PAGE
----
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Male Iron Rat Year

MB Subba

The Rat dug a huge hole in the economy last year that it had to force the government to reprioritise and rationalise planned budget activities.

The country recorded its first Covid-19 case on March 5, after which the government imposed measures to control the spread of the virus. That affected economic activities. Gross Domestic Product (GDP) in 2020 was projected to grow at 6.5 before the pandemic.

After the impact of the pandemic arrived in Bhutan, the government estimated the GDP growth at 1 percent. After the first lockdown, the GDP growth rate was revised to negative 2.1.

The GDP contraction resulted in the loss of jobs, decrease in people’s income levels and consumption capacity. According to the government’s estimates, about 50,000 Bhutanese lost their jobs, most of them in the tourism and the allied sectors.

The impact of Covid-19 pandemic would have been even worse. People whose incomes were affected received the Druk Gyalpo’s Relief Kidu in the form of interest waivers and monthly payments for those who lost their incomes.

The economy suffered further setbacks as the country went into the second lockdown on December 20 last year.

The government said that its preparedness with lessons from the first lockdown in terms of sustaining trade and imports, and facilitation of all exports had provided some cushion on the impact of the second lockdown. But despite that, GDP growth projection was revised further downward to negative 6.8 percent.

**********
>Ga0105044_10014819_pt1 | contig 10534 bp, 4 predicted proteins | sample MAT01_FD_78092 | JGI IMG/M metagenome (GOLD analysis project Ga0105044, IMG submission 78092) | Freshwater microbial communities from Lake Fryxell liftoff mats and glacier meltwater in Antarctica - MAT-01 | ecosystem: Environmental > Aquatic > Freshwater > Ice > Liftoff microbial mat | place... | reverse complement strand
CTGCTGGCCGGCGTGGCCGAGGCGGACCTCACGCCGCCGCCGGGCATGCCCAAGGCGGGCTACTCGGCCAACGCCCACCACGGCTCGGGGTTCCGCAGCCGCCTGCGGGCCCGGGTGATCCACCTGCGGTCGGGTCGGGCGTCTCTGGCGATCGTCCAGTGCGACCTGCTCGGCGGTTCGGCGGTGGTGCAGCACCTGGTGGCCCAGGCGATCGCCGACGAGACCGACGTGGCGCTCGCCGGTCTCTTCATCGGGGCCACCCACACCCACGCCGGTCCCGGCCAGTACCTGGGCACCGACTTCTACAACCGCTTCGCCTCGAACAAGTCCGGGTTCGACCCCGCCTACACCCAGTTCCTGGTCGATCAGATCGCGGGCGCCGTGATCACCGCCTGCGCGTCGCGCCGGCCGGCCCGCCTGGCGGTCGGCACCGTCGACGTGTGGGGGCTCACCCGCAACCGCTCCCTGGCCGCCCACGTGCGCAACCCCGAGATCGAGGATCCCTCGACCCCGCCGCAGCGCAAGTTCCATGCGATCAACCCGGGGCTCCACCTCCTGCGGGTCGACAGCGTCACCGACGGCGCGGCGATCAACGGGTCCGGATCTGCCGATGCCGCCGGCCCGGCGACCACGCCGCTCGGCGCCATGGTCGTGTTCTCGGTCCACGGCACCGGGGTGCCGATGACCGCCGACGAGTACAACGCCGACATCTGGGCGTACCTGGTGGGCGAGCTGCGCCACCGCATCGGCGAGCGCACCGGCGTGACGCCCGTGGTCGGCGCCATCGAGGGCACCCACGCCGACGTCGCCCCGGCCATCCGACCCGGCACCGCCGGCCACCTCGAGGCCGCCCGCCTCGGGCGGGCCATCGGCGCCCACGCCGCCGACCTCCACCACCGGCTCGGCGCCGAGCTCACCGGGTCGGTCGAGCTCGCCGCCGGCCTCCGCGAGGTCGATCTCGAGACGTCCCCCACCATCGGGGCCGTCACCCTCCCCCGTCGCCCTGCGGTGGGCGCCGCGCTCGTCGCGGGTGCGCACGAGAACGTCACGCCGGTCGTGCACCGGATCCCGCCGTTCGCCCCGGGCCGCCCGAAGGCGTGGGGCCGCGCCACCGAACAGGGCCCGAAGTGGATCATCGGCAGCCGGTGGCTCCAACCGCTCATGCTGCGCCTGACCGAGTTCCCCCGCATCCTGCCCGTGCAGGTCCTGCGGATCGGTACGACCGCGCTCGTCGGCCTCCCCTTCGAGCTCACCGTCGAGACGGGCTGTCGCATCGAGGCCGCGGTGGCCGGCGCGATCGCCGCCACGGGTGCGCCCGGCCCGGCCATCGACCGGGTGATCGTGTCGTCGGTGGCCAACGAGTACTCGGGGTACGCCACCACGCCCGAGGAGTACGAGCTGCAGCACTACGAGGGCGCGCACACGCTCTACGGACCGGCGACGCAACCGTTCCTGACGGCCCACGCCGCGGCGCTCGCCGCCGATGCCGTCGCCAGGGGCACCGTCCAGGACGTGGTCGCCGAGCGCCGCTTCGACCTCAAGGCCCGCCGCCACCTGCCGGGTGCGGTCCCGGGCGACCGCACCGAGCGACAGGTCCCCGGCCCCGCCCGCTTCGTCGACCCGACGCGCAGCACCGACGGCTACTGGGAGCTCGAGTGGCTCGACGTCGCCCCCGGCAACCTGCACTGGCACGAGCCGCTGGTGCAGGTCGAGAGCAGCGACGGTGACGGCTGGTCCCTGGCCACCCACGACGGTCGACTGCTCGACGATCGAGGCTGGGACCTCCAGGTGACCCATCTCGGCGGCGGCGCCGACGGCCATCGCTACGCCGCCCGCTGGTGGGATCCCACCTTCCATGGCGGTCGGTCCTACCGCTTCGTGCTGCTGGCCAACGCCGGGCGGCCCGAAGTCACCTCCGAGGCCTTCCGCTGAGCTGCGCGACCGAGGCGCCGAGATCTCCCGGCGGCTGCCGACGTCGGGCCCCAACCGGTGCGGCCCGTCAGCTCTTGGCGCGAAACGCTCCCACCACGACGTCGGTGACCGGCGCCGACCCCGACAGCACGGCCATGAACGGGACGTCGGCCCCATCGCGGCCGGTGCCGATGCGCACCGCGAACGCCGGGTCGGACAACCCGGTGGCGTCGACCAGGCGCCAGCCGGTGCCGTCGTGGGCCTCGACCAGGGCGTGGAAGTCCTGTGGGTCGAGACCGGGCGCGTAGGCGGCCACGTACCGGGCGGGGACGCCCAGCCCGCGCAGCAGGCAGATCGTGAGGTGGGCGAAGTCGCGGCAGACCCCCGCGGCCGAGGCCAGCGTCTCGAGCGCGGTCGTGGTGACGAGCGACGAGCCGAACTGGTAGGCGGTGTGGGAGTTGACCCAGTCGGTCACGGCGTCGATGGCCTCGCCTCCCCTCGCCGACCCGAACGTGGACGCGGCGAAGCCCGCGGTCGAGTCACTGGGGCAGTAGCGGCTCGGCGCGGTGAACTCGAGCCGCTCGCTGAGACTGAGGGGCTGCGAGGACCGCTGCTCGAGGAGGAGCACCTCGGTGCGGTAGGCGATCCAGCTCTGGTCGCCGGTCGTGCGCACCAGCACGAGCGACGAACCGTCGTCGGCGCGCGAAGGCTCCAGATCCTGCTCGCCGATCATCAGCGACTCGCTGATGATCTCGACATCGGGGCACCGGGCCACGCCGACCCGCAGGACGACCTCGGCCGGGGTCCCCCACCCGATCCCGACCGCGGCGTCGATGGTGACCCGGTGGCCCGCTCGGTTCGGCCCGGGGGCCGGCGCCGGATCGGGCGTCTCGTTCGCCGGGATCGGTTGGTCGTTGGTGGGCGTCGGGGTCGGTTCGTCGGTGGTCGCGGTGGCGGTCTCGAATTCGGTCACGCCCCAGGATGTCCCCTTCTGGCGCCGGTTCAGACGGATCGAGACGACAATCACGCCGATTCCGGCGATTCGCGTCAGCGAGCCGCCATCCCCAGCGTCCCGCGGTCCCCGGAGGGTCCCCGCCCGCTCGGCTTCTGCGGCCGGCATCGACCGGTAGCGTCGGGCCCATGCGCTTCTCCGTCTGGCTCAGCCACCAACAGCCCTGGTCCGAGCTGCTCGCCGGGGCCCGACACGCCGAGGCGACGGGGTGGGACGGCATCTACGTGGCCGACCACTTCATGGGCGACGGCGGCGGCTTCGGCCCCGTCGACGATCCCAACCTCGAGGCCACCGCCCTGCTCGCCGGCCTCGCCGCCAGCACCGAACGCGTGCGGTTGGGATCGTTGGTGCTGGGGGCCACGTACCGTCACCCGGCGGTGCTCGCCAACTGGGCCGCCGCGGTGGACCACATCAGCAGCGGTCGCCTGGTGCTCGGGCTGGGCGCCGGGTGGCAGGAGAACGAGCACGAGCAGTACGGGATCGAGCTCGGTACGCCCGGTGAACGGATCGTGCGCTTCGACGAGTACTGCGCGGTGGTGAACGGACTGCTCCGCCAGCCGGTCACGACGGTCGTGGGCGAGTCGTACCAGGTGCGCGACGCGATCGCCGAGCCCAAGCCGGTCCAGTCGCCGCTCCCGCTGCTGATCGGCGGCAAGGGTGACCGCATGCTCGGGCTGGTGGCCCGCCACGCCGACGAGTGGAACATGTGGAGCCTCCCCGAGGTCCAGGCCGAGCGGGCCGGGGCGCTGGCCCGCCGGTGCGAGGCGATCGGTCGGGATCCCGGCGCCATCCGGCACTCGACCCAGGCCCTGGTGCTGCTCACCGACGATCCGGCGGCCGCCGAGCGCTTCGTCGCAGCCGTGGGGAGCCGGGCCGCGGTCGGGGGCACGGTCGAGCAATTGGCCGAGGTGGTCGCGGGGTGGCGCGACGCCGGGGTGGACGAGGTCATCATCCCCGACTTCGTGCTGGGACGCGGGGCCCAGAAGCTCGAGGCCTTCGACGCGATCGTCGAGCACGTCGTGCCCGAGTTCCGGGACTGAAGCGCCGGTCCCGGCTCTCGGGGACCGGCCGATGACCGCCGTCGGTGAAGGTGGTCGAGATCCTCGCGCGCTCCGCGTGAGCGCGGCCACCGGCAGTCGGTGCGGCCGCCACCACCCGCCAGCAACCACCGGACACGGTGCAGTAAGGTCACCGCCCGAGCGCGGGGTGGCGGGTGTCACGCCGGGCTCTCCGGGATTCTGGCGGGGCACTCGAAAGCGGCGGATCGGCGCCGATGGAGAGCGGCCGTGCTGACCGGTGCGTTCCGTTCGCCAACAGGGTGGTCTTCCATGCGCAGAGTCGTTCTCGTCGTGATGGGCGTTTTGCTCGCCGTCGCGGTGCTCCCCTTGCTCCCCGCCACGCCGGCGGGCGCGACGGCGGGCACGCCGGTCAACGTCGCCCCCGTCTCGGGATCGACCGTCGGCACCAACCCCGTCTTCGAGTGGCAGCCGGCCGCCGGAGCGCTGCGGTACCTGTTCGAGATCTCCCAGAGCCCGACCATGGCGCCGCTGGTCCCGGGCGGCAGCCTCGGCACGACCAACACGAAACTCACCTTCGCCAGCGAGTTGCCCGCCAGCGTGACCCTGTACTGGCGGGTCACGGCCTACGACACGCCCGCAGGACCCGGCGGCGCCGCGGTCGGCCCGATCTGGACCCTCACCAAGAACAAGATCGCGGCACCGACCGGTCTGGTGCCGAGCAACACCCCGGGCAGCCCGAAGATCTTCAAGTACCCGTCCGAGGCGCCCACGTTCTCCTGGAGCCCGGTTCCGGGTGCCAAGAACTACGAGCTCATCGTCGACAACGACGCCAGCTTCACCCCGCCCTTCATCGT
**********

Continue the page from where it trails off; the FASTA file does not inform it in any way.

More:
It was natural for the economic growth to be downgraded as most activities were affected. Some activities including the export of oranges and boulders, however, continued amid the lockdown.

 

Biggest export item sail through unaffected

The only Covid-19-proof economic bedrock was the hydropower sector.

Hydropower saw significant growth with energy generation increasing by 31.45 percent in 2020. Total generation from the six hydropower plants in operation increased to 11,364 million units (MU) in 2020 from 8,645 MU in the previous year, according to the Druk Green Power Corporation.

The increase in the generation was attributed to better rainfalls and the commissioning of the Mangdechhu project.

Tourism was the hardest hit sector. In the first quarter of last year, tourism generated a gross receipt of only USD 10.14 million (M), according to TCB. The country did not receive tourists in the remaining three quarters.

Had it not been for the pandemic, gross receipt from international arrivals was estimated to hit almost USD 92M in 2020. This means that with the closure of tourism, the loss to the government coffer was about USD 82M in 2020.

The domestic revenue for the past year is estimated at Nu 33,189M, which is the lowest in the recorded history of the Bhutanese economy. This was a 14 percent decrease from the previous year.

The Covid-19 pandemic gave the agriculture sector a renewed energy to achieve self-sufficiency and import substitution goals through increased production.

The agriculture ministry saw there were more than 66,000 acres of fallow land that could be cultivated to meet the domestic demand for vegetables. Revitalising the rural economy to create jobs was also  emphasised.

However, a closer look at the budget allocation to various sectors for fiscal year (FY) 2020-21 showed that there is no significant shift in government policies or priorities. That was evident as not much changed in the percentage of the budget allocation for various sectors.

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